Endoperez wrote:Your argument is 'you're dumb and a kid and all you say is dumb!' so you're being rather hypocritical here.
More that a kid should appreciate that older people aren't pulling shit out of their asses but have much more experience and a stronger basis for their opinions.
Endoperez wrote:I haven't seen anyone analyze stylistic differences between Postal and Hatred. Is there anything? Extra Credits might gave done something, it would probably be a good topic for how to draw the lines of acceptable or not, fun violence or horrifying violence etc.
What little there is to Postal implies the main character is sort of alienated by the town, and it's implied that he's being kicked out / evicted of his home (see the moving van in the first level), which leads to him snapping and, y'know, going postal
. Being a much older game, the graphics are pretty dated, and I think this makes a big difference. The closer that visuals/sound/environment get to reality, the more disturbing graphic violence can become. Nobody in their right mind will stir up shit about Doom
, but something like this scene from Black Ops
drew controversy because in modern gaming, violence is no longer represented by 10 red pixels next to a barely humanoid figure.
"Fun" violence is usually justified through a couple of ways. Typically you are killing "bad guys" (see: most modern shooters) like terrorists, criminals, enemy soldiers, what have you. You're not supposed to feel any remorse for them. Deaths aren't shown in close-up detail, nor are they drawn out: you shoot a guy, he falls down, you move on to shoot the next guy. Over and done with. He's not making any noise or slowly dying over a period of hours. Nothing to really unnerve you with. Some games, particularly sandbox/freeroamers like GTA, Saint's Row, or Just Cause just feature comically over the top violence which is nearly cartoony, so that's another way of making it "acceptable."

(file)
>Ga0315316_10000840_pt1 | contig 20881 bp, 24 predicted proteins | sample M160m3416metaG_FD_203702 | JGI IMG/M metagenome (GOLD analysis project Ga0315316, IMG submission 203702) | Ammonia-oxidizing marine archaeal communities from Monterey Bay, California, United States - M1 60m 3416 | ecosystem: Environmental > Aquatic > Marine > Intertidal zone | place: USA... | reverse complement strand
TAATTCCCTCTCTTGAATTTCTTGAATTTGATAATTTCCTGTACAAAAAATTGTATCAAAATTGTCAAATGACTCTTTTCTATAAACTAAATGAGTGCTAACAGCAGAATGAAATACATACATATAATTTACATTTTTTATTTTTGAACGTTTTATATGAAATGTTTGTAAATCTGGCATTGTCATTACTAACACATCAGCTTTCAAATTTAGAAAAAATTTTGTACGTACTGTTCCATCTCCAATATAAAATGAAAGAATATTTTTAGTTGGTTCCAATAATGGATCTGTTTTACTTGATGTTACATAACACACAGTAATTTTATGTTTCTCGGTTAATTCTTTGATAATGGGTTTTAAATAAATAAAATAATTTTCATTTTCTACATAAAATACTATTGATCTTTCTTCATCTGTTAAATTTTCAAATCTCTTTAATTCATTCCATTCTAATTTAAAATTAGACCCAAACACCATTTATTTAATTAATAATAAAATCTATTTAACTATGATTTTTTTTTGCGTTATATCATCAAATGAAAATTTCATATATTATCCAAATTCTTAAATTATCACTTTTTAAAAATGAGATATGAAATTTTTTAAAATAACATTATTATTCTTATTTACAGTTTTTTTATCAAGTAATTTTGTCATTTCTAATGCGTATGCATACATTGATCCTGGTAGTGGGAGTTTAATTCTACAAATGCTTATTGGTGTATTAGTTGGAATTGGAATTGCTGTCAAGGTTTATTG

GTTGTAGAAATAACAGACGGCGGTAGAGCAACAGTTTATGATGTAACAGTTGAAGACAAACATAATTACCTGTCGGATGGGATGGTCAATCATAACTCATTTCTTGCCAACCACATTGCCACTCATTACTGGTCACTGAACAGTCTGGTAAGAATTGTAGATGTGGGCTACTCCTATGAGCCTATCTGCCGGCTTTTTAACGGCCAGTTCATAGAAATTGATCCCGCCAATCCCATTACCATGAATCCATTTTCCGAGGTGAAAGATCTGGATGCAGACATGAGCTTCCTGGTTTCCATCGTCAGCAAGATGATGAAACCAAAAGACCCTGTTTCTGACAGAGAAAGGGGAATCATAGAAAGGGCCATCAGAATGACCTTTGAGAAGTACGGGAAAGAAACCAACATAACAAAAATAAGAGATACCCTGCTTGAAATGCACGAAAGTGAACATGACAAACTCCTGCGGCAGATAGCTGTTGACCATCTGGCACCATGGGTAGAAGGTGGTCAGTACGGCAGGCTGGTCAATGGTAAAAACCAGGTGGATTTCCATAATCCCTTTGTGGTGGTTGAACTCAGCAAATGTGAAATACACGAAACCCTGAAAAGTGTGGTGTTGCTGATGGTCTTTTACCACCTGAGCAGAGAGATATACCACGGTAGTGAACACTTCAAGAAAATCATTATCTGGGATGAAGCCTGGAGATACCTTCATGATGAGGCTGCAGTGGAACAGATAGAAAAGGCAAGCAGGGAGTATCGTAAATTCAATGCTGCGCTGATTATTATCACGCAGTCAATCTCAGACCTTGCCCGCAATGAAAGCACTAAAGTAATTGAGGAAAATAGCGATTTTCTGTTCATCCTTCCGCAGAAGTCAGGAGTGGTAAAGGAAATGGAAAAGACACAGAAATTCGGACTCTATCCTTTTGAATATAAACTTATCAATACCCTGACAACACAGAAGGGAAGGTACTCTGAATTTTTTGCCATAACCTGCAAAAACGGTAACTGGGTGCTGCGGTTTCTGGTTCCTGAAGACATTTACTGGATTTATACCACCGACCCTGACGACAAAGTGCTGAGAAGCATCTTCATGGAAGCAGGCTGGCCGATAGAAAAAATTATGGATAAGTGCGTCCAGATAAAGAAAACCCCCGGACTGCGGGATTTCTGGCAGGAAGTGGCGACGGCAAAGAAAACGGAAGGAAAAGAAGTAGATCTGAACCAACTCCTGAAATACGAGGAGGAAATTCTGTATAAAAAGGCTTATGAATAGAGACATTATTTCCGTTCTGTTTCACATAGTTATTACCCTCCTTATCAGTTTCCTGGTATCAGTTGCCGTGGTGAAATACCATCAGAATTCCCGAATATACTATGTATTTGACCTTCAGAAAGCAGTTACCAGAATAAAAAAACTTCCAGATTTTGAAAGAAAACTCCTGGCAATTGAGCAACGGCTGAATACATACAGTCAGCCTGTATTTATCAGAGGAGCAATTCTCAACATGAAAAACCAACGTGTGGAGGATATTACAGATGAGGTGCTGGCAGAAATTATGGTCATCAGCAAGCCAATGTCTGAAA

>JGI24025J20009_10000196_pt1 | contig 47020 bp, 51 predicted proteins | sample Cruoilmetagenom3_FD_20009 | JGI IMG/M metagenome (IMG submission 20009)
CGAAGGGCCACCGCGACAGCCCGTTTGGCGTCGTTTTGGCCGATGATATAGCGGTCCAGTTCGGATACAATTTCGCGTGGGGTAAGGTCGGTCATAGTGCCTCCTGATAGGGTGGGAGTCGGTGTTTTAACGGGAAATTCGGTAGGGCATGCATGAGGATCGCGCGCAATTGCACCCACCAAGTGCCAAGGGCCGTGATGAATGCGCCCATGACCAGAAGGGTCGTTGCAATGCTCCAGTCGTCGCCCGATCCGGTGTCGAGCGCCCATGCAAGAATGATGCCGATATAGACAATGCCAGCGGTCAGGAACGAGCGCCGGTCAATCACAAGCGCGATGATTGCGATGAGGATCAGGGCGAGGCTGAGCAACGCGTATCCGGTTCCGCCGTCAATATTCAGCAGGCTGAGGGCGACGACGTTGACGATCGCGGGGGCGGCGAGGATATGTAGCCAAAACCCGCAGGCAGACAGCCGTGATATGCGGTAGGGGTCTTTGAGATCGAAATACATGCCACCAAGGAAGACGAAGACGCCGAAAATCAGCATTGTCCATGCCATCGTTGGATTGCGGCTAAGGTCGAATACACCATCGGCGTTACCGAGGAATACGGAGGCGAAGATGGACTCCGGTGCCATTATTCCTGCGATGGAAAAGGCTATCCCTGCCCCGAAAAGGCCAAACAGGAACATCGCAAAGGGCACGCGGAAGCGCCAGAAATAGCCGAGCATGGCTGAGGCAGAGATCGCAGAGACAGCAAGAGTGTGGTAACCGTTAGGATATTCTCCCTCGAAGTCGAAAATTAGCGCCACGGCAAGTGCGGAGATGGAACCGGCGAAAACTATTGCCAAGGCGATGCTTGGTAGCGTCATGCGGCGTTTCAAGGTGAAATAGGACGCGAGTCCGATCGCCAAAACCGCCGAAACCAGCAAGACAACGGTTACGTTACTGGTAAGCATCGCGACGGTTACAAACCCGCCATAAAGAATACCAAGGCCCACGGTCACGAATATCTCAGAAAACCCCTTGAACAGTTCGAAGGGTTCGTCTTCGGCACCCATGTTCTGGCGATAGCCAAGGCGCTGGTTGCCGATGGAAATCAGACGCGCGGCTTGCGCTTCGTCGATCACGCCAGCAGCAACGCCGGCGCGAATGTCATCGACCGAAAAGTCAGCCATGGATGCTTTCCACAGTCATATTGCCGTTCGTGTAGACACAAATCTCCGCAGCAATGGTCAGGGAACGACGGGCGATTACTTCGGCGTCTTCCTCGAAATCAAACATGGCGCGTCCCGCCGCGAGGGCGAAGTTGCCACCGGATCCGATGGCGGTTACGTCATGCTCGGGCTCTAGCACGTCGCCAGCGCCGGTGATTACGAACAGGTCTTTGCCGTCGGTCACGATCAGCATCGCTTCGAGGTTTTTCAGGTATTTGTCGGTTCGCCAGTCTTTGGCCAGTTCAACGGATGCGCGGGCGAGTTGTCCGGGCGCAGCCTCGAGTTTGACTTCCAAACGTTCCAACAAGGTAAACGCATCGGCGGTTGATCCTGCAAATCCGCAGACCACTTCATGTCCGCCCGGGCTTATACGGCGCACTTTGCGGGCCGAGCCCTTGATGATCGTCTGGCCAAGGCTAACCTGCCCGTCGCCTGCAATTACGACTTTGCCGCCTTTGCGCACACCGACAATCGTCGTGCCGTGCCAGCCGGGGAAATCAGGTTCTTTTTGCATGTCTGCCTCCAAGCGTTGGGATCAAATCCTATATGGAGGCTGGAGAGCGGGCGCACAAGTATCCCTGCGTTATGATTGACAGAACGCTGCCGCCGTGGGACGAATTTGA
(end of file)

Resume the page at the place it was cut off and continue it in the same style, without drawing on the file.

The issue with games that feature very graphic, brutal, drawn-out violence- in the past, you probably remember Manhunt being banned in a bunch of places for the fact that the entire game is basically based on systemically executing every enemy in each level in gory detail- is that realistic violence still unnerves people. We're desensitized to the neat and clean portrayal of death in most action movies and TV serials and mainstream video games. Anything that shows you just how horrifying violence can be- for instance, in the film world, Saving Private Ryan- often unnerves quite a few people because that level of graphical detail is still shocking to see. You don't bat an eye at random criminals being shot on whatever crime show is most popular right now, but an 18 year old kid on Omaha holding his entrails and sobbing for his mother probably isn't something you want to watch on repeat, yeah?
Of course, in cinema, shocking violence is often used for emphasis, for psychological effect, etc. It's used in very dark moments, always with context and purpose. Even in Manhunt, you're being used by an insane criminal and you're fighting for your survival against insane gangbangers. It's not Badass von Edgy with his trenchcoat deciding 'fuk this gay wurld.'
We're talking about Postal here. Which has none of that. Try again.
Postal doesn't have graphics? It's not presented? There's no story or character motivation? Are you actually this fucking daft? What is that even supposed to mean?
No there isn't. There really, really isn't.
"I'm going to put my hands over my ears and go LALALALA UR RONG"